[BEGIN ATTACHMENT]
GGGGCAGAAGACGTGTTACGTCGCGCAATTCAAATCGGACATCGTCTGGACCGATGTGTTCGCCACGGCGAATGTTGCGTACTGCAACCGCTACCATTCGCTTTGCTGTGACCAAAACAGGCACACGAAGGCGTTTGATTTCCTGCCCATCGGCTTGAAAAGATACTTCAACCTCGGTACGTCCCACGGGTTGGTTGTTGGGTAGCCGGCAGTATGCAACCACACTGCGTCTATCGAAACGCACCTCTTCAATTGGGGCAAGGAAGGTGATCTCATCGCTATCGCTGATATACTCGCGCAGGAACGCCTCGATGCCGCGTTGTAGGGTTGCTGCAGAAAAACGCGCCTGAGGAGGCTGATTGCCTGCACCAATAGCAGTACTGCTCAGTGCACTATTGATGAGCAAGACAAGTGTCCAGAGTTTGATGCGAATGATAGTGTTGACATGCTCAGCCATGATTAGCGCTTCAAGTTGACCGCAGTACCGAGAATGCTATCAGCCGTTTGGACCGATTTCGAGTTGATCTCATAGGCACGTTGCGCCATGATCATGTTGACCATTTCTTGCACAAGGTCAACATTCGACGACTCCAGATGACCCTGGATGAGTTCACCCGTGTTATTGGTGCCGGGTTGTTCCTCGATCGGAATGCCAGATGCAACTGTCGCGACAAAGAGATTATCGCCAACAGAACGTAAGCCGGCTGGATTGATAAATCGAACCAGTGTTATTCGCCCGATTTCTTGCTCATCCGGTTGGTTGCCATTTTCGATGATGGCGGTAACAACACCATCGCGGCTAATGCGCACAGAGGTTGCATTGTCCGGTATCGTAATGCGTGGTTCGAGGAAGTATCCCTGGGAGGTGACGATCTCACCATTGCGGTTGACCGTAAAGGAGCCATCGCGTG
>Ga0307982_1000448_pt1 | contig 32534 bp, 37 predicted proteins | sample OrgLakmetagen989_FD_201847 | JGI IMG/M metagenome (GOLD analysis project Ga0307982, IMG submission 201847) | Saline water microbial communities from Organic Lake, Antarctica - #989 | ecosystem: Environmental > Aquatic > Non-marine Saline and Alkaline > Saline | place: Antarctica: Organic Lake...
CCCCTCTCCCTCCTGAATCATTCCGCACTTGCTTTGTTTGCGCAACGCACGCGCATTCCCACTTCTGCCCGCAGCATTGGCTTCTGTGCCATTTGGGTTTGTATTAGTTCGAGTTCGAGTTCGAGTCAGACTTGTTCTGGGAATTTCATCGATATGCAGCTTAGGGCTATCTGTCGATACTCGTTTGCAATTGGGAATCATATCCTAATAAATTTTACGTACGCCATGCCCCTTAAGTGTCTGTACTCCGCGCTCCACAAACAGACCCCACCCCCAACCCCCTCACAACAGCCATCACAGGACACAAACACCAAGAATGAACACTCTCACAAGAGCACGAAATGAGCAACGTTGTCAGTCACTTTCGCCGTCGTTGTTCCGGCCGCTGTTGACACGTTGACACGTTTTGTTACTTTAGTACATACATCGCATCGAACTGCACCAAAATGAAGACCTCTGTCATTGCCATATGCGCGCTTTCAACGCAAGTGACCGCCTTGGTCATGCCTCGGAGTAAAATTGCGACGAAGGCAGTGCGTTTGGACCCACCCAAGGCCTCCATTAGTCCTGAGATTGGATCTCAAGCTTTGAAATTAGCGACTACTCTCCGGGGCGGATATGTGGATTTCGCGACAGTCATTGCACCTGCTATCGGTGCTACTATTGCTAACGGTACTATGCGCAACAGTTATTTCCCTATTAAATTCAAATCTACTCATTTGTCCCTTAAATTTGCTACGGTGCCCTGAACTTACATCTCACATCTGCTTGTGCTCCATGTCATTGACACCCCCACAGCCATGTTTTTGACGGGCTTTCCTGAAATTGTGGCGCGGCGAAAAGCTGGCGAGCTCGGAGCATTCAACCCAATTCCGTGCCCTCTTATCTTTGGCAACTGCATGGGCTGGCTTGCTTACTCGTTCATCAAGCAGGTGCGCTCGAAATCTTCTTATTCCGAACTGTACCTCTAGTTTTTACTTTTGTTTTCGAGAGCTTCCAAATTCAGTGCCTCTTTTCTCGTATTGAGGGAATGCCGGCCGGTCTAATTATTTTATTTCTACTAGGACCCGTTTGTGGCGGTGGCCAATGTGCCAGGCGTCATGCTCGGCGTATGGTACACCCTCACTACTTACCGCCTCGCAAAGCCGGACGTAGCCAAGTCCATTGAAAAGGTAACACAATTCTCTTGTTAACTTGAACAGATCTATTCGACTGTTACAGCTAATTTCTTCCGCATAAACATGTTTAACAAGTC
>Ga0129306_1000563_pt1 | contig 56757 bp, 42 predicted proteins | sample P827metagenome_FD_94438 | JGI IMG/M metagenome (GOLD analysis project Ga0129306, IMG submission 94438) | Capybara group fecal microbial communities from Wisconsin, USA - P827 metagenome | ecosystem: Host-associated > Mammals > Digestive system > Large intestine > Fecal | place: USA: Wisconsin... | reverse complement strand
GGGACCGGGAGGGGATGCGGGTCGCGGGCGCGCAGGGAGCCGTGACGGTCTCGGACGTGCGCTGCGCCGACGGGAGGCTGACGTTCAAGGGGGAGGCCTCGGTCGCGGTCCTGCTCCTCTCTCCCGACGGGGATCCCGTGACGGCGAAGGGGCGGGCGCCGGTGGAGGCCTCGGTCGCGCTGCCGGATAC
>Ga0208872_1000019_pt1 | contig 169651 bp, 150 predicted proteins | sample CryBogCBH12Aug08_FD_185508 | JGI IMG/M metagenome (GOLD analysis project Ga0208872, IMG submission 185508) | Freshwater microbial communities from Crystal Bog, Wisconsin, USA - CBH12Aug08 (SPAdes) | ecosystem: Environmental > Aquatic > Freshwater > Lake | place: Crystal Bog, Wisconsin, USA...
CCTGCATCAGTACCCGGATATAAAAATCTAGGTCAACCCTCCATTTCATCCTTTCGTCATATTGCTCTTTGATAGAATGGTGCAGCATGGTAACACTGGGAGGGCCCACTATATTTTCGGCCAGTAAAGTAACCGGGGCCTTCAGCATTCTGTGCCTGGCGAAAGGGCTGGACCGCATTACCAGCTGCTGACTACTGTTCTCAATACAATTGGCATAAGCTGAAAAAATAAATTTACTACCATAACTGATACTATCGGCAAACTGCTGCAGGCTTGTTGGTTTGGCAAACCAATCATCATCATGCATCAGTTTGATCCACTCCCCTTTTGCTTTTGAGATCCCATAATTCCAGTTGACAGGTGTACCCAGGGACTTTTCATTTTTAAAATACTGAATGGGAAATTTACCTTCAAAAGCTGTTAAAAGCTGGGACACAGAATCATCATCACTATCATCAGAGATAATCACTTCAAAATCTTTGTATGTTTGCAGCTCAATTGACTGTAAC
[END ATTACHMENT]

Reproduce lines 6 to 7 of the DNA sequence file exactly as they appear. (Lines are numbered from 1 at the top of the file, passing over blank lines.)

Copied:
>Ga0208872_1000019_pt1 | contig 169651 bp, 150 predicted proteins | sample CryBogCBH12Aug08_FD_185508 | JGI IMG/M metagenome (GOLD analysis project Ga0208872, IMG submission 185508) | Freshwater microbial communities from Crystal Bog, Wisconsin, USA - CBH12Aug08 (SPAdes) | ecosystem: Environmental > Aquatic > Freshwater > Lake | place: Crystal Bog, Wisconsin, USA...
CCTGCATCAGTACCCGGATATAAAAATCTAGGTCAACCCTCCATTTCATCCTTTCGTCATATTGCTCTTTGATAGAATGGTGCAGCATGGTAACACTGGGAGGGCCCACTATATTTTCGGCCAGTAAAGTAACCGGGGCCTTCAGCATTCTGTGCCTGGCGAAAGGGCTGGACCGCATTACCAGCTGCTGACTACTGTTCTCAATACAATTGGCATAAGCTGAAAAAATAAATTTACTACCATAACTGATACTATCGGCAAACTGCTGCAGGCTTGTTGGTTTGGCAAACCAATCATCATCATGCATCAGTTTGATCCACTCCCCTTTTGCTTTTGAGATCCCATAATTCCAGTTGACAGGTGTACCCAGGGACTTTTCATTTTTAAAATACTGAATGGGAAATTTACCTTCAAAAGCTGTTAAAAGCTGGGACACAGAATCATCATCACTATCATCAGAGATAATCACTTCAAAATCTTTGTATGTTTGCAGCTCAATTGACTGTAAC